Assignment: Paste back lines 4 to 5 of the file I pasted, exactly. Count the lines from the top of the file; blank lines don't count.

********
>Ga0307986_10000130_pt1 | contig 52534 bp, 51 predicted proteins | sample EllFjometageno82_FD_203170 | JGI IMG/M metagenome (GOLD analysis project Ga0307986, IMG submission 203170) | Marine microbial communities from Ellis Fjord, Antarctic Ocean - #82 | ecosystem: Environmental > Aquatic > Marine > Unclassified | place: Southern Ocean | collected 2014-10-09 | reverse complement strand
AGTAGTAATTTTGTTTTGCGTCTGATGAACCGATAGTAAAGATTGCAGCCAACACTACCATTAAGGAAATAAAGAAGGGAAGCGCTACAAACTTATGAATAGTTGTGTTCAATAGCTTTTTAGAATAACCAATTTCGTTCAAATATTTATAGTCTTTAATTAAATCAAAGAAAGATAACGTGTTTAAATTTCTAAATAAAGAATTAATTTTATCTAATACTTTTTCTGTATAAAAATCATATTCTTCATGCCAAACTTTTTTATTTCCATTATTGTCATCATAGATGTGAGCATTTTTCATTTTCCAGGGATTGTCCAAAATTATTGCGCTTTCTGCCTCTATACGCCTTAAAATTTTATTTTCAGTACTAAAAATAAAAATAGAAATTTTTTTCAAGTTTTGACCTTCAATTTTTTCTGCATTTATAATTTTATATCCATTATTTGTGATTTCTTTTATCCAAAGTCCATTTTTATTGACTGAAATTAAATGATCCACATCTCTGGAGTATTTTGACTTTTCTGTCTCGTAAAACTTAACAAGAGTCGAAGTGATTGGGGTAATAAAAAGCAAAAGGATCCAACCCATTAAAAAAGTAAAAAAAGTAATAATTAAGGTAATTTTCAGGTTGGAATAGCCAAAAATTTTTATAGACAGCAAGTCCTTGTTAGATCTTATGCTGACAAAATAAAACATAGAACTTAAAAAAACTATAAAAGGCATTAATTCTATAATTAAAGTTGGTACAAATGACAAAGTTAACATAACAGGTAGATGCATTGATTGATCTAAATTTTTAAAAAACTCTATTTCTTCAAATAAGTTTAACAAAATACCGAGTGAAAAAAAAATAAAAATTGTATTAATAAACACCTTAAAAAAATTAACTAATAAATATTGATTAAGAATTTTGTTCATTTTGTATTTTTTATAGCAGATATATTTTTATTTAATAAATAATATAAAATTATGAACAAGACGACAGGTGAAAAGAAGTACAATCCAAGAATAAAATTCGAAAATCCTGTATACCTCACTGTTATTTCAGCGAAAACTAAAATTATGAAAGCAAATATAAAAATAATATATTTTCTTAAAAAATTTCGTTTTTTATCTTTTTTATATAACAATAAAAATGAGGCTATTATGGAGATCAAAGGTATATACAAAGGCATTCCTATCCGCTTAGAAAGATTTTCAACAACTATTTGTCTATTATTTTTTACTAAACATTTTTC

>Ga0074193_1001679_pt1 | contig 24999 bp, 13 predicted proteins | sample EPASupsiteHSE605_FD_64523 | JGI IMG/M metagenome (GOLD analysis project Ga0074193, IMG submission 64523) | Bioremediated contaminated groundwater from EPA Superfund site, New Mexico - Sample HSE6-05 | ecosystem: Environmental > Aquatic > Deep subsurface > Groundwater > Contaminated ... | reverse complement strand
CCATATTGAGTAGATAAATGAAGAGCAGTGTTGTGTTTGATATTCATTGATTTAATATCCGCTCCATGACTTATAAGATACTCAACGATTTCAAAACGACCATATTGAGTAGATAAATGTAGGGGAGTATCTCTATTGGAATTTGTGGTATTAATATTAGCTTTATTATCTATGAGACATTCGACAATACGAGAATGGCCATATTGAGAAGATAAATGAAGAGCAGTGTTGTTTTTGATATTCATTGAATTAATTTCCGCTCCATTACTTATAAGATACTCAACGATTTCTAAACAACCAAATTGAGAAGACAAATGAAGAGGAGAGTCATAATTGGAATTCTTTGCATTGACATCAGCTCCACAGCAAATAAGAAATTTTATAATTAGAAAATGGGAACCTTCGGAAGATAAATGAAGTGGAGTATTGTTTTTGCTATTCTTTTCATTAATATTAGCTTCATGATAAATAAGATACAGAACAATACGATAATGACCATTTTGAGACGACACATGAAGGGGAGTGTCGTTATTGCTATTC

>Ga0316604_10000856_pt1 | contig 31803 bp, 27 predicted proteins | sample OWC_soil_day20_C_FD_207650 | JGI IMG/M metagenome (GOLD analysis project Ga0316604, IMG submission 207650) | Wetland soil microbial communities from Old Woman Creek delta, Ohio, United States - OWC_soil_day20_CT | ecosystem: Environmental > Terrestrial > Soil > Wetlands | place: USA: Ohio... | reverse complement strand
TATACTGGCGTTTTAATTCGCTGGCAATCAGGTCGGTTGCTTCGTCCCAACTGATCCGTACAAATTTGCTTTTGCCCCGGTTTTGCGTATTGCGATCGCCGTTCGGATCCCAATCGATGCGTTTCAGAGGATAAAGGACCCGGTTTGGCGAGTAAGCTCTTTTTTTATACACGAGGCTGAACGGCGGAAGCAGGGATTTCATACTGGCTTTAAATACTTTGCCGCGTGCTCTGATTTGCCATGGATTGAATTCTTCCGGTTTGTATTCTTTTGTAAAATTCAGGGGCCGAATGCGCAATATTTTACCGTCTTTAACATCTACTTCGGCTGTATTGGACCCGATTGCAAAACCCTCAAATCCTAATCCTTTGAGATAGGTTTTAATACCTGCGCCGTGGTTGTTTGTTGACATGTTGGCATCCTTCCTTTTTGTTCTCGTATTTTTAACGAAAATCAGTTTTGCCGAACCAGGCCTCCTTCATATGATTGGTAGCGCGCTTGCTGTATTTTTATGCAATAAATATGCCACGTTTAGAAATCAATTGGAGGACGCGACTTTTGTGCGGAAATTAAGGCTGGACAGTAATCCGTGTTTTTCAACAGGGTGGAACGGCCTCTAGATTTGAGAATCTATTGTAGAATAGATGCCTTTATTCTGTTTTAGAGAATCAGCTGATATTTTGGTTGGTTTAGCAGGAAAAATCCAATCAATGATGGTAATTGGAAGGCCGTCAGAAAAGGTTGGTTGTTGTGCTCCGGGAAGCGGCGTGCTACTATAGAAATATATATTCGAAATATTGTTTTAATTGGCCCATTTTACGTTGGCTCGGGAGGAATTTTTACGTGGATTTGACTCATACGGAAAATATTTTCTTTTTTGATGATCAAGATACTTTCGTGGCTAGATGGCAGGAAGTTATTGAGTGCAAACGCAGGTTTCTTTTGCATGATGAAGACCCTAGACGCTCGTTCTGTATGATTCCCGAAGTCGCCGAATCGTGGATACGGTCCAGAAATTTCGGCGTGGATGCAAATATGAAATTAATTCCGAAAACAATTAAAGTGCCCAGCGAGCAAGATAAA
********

CCATATTGAGTAGATAAATGAAGAGCAGTGTTGTGTTTGATATTCATTGATTTAATATCCGCTCCATGACTTATAAGATACTCAACGATTTCAAAACGACCATATTGAGTAGATAAATGTAGGGGAGTATCTCTATTGGAATTTGTGGTATTAATATTAGCTTTATTATCTATGAGACATTCGACAATACGAGAATGGCCATATTGAGAAGATAAATGAAGAGCAGTGTTGTTTTTGATATTCATTGAATTAATTTCCGCTCCATTACTTATAAGATACTCAACGATTTCTAAACAACCAAATTGAGAAGACAAATGAAGAGGAGAGTCATAATTGGAATTCTTTGCATTGACATCAGCTCCACAGCAAATAAGAAATTTTATAATTAGAAAATGGGAACCTTCGGAAGATAAATGAAGTGGAGTATTGTTTTTGCTATTCTTTTCATTAATATTAGCTTCATGATAAATAAGATACAGAACAATACGATAATGACCATTTTGAGACGACACATGAAGGGGAGTGTCGTTATTGCTATTC

>Ga0316604_10000856_pt1 | contig 31803 bp, 27 predicted proteins | sample OWC_soil_day20_C_FD_207650 | JGI IMG/M metagenome (GOLD analysis project Ga0316604, IMG submission 207650) | Wetland soil microbial communities from Old Woman Creek delta, Ohio, United States - OWC_soil_day20_CT | ecosystem: Environmental > Terrestrial > Soil > Wetlands | place: USA: Ohio... | reverse complement strand